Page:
We sometimes hear feedback about how long our investigations take. In fact, the firm is very well placed to help us speed the process up. Fully transparent and expedient cooperation throughout an enforcement investigation can help bring matters to a concluded outcome much more quickly. 

A good example of all these benefits to firms in action is our recent FX settlements with five major investment banks. It's fair to say that we leveraged off investigations carried out by firms in a significant way throughout that case. 

That doesn't mean we just accepted their version of events. What it meant in practice is that they provided us the evidence they were uncovering without delay, and we reviewed it ourselves. We conducted our own investigation of some aspects in tandem, or subsequently if we thought matters were not addressed to our satisfaction. Until we reached the point where we understood the misconduct well enough to articulate the breaches that had occurred.

Our goal in an enforcement investigation is to reach an understanding of the evidence and the conduct, which is sufficient for us to form a view on whether there have been breaches or offences, and how serious they are. 

A firm will generally have readier access to the evidence. It knows its people, their roles and responsibilities, and how those might interact with the issues under investigation. It has direct access to its systems containing all manner of relevant data and communications.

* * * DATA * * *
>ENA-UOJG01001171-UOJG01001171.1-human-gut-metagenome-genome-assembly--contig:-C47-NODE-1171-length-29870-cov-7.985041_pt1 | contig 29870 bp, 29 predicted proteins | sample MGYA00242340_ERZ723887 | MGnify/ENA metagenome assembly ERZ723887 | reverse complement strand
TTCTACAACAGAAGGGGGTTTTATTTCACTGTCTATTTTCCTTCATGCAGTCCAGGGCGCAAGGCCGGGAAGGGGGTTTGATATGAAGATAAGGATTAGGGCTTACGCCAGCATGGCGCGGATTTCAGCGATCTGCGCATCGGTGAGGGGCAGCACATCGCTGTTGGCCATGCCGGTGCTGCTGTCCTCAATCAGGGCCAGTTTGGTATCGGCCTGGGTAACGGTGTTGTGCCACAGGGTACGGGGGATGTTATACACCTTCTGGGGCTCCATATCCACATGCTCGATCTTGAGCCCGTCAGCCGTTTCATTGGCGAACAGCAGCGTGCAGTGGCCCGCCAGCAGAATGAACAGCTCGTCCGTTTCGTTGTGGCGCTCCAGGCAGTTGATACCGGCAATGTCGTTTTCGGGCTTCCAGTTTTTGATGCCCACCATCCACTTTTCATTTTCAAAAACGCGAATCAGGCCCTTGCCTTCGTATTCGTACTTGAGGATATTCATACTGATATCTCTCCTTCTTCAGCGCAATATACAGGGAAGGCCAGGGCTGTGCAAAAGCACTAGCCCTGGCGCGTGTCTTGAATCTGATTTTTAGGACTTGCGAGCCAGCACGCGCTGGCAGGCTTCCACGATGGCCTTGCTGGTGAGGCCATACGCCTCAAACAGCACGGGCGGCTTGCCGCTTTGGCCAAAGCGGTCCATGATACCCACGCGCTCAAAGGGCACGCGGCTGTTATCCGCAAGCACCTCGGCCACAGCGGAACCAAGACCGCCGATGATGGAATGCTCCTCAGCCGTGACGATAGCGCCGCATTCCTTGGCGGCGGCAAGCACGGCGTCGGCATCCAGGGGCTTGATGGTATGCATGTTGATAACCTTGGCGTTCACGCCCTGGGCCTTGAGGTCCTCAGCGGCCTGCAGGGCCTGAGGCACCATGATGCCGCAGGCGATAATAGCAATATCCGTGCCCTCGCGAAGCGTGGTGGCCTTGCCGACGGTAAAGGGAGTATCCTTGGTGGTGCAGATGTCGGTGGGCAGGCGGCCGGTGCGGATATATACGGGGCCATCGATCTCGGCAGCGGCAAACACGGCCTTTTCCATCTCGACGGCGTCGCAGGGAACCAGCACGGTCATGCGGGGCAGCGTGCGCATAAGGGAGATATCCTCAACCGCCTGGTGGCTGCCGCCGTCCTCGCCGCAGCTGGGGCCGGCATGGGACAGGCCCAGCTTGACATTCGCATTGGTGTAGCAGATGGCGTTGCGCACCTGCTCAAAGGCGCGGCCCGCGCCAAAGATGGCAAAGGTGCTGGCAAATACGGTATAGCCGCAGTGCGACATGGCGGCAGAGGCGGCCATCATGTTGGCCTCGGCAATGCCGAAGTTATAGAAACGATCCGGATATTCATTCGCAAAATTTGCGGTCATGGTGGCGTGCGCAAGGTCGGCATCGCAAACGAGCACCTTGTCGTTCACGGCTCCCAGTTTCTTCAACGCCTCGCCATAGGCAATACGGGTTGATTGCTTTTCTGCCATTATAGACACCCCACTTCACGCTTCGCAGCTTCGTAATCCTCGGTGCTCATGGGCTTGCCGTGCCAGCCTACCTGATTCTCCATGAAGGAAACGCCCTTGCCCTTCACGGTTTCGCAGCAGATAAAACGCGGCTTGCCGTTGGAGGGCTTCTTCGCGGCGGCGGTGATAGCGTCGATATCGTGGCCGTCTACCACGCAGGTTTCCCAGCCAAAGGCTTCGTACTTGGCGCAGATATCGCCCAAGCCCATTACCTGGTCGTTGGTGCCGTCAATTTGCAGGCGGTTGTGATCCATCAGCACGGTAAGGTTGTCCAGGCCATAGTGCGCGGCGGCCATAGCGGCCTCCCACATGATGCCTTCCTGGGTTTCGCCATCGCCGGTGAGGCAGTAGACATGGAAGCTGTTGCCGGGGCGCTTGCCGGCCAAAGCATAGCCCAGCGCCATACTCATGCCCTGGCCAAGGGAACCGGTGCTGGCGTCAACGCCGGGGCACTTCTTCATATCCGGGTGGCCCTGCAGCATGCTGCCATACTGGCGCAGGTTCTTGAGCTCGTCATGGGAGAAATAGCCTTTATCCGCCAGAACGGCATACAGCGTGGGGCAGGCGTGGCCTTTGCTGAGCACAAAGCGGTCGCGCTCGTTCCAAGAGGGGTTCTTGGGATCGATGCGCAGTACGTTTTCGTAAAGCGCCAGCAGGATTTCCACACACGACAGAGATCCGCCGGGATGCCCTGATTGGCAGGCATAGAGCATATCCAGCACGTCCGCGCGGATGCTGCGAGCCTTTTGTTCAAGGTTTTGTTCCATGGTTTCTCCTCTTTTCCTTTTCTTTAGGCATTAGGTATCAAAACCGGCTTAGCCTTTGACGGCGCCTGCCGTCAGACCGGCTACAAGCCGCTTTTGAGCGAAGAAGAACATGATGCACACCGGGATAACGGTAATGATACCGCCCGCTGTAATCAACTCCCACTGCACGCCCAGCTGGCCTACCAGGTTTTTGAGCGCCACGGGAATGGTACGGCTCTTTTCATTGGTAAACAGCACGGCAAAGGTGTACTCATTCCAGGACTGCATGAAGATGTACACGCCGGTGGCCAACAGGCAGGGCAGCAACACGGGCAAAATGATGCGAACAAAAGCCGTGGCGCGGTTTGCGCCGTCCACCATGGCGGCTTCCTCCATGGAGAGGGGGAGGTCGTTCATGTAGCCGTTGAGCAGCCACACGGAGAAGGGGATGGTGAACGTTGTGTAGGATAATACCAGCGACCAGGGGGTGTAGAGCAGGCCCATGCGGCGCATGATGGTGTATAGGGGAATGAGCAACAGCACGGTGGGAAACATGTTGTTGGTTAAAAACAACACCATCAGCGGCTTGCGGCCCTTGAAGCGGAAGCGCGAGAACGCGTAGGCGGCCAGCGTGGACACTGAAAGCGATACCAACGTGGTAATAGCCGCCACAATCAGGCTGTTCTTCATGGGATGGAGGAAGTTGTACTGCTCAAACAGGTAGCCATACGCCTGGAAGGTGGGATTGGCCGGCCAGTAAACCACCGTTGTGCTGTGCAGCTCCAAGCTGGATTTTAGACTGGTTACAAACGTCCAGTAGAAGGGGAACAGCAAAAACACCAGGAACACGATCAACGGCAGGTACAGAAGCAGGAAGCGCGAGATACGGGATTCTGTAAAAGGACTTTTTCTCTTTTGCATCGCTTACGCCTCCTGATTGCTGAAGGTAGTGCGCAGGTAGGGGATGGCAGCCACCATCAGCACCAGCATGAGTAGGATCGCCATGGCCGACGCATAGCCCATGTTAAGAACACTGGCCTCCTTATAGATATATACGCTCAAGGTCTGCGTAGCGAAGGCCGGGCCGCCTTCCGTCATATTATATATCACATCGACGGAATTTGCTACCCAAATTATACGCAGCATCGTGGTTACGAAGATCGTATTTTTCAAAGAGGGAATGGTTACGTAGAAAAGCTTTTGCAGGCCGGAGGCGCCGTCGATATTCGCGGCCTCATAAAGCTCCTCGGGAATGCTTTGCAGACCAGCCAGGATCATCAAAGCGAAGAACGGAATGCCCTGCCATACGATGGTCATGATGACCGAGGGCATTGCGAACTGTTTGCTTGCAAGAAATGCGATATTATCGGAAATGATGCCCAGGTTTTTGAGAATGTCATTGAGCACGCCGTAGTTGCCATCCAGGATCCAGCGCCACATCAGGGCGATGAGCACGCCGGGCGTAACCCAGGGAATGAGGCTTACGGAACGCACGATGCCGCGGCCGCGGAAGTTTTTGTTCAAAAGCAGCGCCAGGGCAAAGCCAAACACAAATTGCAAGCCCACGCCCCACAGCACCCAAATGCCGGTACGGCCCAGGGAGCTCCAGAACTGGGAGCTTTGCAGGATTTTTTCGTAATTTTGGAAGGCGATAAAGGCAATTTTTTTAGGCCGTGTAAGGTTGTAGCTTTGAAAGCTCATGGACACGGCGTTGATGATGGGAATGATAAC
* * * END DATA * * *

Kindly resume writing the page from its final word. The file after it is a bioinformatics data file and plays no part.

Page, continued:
For this reason, it can be more efficient if a firm initiates or commissions its own investigation, before – and in some cases simultaneously with – investigating directly ourselves. Whether we do this will depend on all the circumstances of the case – often it will not be.

An important factor is whether we are satisfied that the firm's investigation has an adequate degree of independence. Sometimes this is achieved by the firm instructing a third party to conduct its investigation.

The benefits of this can be huge. But critically, the usefulness depends entirely on whether the firm is willing to share the output openly, fully and promptly. I will come back to this later.

Increasingly we find that senior management at firms are genuinely invested in working to understand root causes of problems at their firms and finding common ground between us as to the nature of the problems.

Early engagement with the FCA

So how can we seek to ensure a firm's investigation becomes a helpful tool to speed up a good outcome for the firm and for the regulator?

First, if it is a matter that would trigger notice to the FCA, or if the firm knows we have related concerns, then the firm must discuss the scope of its investigation with us as early as possible – I cannot stress enough how vital this is. 

At the FCA, where we carry out both supervisory and enforcement functions, the conversation will often be with Supervisors in the first instance. 

We don't necessarily need to input into every case. But generally we can only properly maximise the utility of the report to us if we have had the chance to comment on its proposed scope and purpose.